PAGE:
Canadian Journal of Communication
Vol 36 (2011) 161-168
©2011 Canadian Journal of Communication Corporation
Robert A. Hackett
Simon Fraser University
Robert A. Hackett is professor of communication at Simon Fraser University. He has been active in media reform and policy advocacy organizations since 1984. Email: email@example.com . Steve Anderson has an M.A. in Communication from Simon Fraser University and is co-founder and national co-ordinator of the national public interest advocacy group OpenMedia.ca. Email: firstname.lastname@example.org .
Partly due to citizens’ coalitions like the Canadian Radio League in the 1930s, Canadian communications policy has long embodied elements of a democratic public sphere (see, for example, Raboy & Shtern, 2010). While quite concrete social interests helped to solidify such policies as public broadcasting, the common-carrier principle in telecommunications, and public consultation processes in policymaking, Canadian communications policies are also informed by broader democratic values, such as accountability of media institutions to publics and democratic policy goals; access to, and diversity of, citizen-relevant information; community-building, at both local and national levels; minority cultural and linguistic rights; domestic control over Canada’s media system as a prerequisite for cultural sovereignty and democratic control over communication policy; and, yet more broadly, universal access to the key means of public communication as a basis for equality and participation in society, culture, and politics.
Never perfectly realized, these policies and values are under attack by neo-liberal governments and ideologues. Communication policy has never fundamentally altered the commercial and corporate domination of Canadian media, which has arguably intensified in recent years. Ownership concentration continues apace: mergers and acquisitions since 1998 have aggregated over half of all Canadian media revenues in the hands of three firms (Winseck, 2008), and the huge debts acquired during dot.com merger mania have contributed to a crisis of journalism. Regulatory and funding support for the CBC has been whittled down, its management and programming seemingly abandoning the philosophy of public broadcasting. Canadian ownership is being reconsidered by Stephen Harper’s federal Conservative government and has been eroded by regulatory decisions allowing increasing American minority ownership of Canadian media companies (Moll & Shade, 2008). Community broadcasting, formally one of three pillars of the broadcasting system, struggles along with minimal resources. Once again, impending federal copyright legislation threatens to restrict users’ rights of “fair dealing.” Digital divides still characterize the Internet, and there is little public policy to offset access inequalities ultimately generated by unregulated capitalism, or to support Canadian new media content. Escalating violations of the principle of “Net neutrality” threaten to create an increasingly tiered Internet, in which fast-lane access is confined to content providers who can afford extra fees.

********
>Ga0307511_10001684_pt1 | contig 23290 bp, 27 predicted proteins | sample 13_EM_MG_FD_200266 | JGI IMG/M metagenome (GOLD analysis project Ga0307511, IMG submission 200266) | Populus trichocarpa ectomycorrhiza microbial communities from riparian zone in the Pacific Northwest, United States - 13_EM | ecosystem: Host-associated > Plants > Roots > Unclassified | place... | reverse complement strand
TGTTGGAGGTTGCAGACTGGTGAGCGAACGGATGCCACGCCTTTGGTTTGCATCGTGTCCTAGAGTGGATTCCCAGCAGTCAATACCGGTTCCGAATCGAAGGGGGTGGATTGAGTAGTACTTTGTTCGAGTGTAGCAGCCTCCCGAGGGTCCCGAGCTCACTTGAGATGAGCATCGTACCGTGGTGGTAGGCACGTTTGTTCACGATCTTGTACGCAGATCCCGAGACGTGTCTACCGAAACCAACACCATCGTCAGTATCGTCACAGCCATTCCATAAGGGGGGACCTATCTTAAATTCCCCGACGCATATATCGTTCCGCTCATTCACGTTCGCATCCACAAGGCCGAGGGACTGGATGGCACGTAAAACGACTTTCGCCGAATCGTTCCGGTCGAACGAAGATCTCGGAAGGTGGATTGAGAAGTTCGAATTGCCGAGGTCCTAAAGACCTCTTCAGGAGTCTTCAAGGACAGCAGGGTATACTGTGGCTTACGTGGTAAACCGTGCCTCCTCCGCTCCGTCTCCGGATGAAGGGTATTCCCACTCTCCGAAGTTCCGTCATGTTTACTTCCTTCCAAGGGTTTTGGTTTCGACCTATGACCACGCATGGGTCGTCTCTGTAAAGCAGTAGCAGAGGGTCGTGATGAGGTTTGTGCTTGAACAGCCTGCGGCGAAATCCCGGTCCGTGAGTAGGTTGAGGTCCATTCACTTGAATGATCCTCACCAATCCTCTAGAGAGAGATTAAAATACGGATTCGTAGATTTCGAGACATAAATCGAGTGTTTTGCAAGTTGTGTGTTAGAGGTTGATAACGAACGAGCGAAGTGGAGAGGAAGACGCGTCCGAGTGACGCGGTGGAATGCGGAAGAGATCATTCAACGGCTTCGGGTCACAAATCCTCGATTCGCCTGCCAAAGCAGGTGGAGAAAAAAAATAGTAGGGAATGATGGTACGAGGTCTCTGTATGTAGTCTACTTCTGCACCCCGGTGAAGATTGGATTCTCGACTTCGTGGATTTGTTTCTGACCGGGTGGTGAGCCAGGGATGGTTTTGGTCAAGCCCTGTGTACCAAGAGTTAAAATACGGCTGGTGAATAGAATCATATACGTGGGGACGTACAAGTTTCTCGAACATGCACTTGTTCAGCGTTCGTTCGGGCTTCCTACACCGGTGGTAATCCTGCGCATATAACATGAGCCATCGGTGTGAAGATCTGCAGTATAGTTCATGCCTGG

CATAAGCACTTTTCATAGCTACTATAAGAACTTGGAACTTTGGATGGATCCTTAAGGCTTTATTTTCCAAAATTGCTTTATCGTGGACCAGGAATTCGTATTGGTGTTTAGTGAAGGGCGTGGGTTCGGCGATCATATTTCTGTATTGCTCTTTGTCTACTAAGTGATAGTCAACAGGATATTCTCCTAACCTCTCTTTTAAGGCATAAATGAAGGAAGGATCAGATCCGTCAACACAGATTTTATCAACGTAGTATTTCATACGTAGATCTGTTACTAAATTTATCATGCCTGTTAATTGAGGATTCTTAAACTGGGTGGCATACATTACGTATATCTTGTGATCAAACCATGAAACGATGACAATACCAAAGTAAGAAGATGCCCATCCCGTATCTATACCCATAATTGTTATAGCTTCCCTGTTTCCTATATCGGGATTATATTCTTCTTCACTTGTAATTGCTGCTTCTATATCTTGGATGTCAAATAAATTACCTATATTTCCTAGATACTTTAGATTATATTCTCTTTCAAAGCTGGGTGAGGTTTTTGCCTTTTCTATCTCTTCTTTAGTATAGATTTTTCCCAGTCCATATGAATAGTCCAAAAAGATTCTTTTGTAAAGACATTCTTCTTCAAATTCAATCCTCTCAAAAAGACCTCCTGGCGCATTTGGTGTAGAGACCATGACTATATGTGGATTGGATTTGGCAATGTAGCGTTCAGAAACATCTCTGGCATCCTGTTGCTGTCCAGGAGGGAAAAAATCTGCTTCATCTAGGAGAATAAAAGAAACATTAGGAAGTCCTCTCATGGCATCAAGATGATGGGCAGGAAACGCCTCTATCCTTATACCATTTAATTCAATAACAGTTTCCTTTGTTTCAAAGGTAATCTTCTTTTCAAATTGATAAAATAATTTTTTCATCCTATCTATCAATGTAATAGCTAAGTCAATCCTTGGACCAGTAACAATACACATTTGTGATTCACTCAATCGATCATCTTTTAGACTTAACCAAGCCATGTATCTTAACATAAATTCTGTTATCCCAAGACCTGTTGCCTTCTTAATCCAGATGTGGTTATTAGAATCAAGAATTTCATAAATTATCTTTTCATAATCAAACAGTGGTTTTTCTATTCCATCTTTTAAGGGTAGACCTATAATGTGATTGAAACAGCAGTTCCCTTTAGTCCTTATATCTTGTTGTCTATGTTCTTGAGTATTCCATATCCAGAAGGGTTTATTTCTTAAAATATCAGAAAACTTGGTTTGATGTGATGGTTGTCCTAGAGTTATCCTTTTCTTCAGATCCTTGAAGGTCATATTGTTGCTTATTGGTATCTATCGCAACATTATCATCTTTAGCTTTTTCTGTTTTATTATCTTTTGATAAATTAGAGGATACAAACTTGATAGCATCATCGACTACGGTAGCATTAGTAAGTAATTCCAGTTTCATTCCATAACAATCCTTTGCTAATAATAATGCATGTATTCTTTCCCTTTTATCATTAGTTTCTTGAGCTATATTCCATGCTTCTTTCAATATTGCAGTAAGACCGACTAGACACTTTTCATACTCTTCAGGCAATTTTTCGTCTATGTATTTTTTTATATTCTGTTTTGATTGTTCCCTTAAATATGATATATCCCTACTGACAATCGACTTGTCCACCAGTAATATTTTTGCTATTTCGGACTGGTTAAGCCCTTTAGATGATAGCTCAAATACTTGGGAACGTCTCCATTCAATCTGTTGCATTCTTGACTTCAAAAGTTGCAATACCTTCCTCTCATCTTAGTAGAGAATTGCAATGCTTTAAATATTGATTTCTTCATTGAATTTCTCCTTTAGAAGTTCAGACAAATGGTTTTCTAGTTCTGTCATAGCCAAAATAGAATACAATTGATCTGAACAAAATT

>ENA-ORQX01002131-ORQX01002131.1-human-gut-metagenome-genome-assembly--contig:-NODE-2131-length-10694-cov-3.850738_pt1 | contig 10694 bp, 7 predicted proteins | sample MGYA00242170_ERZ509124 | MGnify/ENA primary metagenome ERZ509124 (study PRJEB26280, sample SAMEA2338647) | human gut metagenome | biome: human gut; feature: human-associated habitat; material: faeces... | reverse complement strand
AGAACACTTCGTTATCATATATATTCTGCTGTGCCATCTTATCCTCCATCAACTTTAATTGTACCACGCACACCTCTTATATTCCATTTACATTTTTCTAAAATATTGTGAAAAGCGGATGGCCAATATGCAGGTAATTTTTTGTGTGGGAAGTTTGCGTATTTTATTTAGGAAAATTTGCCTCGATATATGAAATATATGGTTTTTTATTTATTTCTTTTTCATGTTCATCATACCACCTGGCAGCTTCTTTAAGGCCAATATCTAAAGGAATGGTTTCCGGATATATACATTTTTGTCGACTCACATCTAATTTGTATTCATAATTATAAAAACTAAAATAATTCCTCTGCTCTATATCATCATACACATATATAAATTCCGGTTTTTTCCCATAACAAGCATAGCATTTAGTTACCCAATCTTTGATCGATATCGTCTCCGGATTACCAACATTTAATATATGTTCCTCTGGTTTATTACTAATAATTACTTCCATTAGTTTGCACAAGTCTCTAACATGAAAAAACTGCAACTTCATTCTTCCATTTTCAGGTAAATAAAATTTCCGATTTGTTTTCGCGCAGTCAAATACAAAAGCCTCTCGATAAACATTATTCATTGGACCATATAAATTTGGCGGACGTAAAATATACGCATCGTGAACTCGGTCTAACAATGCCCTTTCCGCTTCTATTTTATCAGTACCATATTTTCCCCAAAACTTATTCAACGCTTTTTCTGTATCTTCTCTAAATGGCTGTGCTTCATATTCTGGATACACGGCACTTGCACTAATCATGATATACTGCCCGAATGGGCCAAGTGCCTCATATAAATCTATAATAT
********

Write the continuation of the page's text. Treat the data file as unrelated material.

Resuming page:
If neo-liberalism succeeds in restructuring Canada’s media, progressive social change will be more difficult across the board.
Fortunately, civil society has generated a growing movement for change. In the U.S., groups working for media justice have flourished in marginalized communities. Hundreds of local and national groups working on independent media, media education, and policy advocacy have been joined by Free Press, a national flagship for media reform with hundreds of thousands of supporters. Canadians have started to follow suit. The veteran Friends of Canadian Broadcasting has been joined by other groups lobbying on telecommunications and copyright issues. Media workers’ unions have developed detailed policy proposals and launched collaborative policy-oriented campaigns. Activists and educators in Vancouver, Toronto, and elsewhere have organized an annual Media Democracy Day since 2001. In 2007, OpenMedia.ca (originally the Campaign for Democratic Media) was launched as a network of member organizations and individuals committed to expanding the public-interest voice in communications policy. Meanwhile, the World Association for Christian Communication (WACC), an ecumenical NGO concerned with communication rights for all, moved its global headquarters to Toronto.